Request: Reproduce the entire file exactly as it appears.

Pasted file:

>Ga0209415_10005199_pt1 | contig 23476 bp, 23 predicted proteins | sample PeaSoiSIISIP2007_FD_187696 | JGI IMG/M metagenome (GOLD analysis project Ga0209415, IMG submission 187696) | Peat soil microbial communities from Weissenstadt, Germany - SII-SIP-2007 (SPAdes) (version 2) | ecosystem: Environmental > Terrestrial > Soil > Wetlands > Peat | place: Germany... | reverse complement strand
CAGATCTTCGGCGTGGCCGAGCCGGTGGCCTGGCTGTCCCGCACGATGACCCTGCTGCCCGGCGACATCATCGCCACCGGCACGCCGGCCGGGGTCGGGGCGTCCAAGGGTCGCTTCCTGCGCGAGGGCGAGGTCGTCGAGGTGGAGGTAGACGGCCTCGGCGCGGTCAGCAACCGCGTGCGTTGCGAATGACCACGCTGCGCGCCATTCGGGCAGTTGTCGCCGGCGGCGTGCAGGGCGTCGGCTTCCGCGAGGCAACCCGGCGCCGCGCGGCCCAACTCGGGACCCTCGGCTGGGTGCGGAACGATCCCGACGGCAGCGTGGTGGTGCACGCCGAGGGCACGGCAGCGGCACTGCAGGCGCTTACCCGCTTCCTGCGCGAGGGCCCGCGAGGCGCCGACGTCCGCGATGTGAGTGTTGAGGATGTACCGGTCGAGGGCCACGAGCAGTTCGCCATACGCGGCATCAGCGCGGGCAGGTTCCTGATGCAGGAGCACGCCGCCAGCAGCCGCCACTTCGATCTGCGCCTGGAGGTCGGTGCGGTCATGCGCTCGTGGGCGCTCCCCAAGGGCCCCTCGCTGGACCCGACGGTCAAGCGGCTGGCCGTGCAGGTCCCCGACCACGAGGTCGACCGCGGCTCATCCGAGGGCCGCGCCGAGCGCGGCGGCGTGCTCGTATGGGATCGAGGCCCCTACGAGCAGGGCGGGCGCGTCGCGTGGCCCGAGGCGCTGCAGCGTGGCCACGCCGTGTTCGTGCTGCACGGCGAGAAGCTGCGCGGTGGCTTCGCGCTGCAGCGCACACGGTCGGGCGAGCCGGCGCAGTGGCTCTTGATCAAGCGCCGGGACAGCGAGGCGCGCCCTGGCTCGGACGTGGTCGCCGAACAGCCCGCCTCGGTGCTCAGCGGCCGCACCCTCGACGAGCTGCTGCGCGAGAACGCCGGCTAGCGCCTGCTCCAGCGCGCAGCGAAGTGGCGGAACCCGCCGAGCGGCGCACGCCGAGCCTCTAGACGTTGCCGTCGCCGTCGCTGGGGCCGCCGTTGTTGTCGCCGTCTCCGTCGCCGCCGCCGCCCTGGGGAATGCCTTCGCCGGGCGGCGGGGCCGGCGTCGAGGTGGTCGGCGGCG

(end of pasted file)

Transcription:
>Ga0209415_10005199_pt1 | contig 23476 bp, 23 predicted proteins | sample PeaSoiSIISIP2007_FD_187696 | JGI IMG/M metagenome (GOLD analysis project Ga0209415, IMG submission 187696) | Peat soil microbial communities from Weissenstadt, Germany - SII-SIP-2007 (SPAdes) (version 2) | ecosystem: Environmental > Terrestrial > Soil > Wetlands > Peat | place: Germany... | reverse complement strand
CAGATCTTCGGCGTGGCCGAGCCGGTGGCCTGGCTGTCCCGCACGATGACCCTGCTGCCCGGCGACATCATCGCCACCGGCACGCCGGCCGGGGTCGGGGCGTCCAAGGGTCGCTTCCTGCGCGAGGGCGAGGTCGTCGAGGTGGAGGTAGACGGCCTCGGCGCGGTCAGCAACCGCGTGCGTTGCGAATGACCACGCTGCGCGCCATTCGGGCAGTTGTCGCCGGCGGCGTGCAGGGCGTCGGCTTCCGCGAGGCAACCCGGCGCCGCGCGGCCCAACTCGGGACCCTCGGCTGGGTGCGGAACGATCCCGACGGCAGCGTGGTGGTGCACGCCGAGGGCACGGCAGCGGCACTGCAGGCGCTTACCCGCTTCCTGCGCGAGGGCCCGCGAGGCGCCGACGTCCGCGATGTGAGTGTTGAGGATGTACCGGTCGAGGGCCACGAGCAGTTCGCCATACGCGGCATCAGCGCGGGCAGGTTCCTGATGCAGGAGCACGCCGCCAGCAGCCGCCACTTCGATCTGCGCCTGGAGGTCGGTGCGGTCATGCGCTCGTGGGCGCTCCCCAAGGGCCCCTCGCTGGACCCGACGGTCAAGCGGCTGGCCGTGCAGGTCCCCGACCACGAGGTCGACCGCGGCTCATCCGAGGGCCGCGCCGAGCGCGGCGGCGTGCTCGTATGGGATCGAGGCCCCTACGAGCAGGGCGGGCGCGTCGCGTGGCCCGAGGCGCTGCAGCGTGGCCACGCCGTGTTCGTGCTGCACGGCGAGAAGCTGCGCGGTGGCTTCGCGCTGCAGCGCACACGGTCGGGCGAGCCGGCGCAGTGGCTCTTGATCAAGCGCCGGGACAGCGAGGCGCGCCCTGGCTCGGACGTGGTCGCCGAACAGCCCGCCTCGGTGCTCAGCGGCCGCACCCTCGACGAGCTGCTGCGCGAGAACGCCGGCTAGCGCCTGCTCCAGCGCGCAGCGAAGTGGCGGAACCCGCCGAGCGGCGCACGCCGAGCCTCTAGACGTTGCCGTCGCCGTCGCTGGGGCCGCCGTTGTTGTCGCCGTCTCCGTCGCCGCCGCCGCCCTGGGGAATGCCTTCGCCGGGCGGCGGGGCCGGCGTCGAGGTGGTCGGCGGCG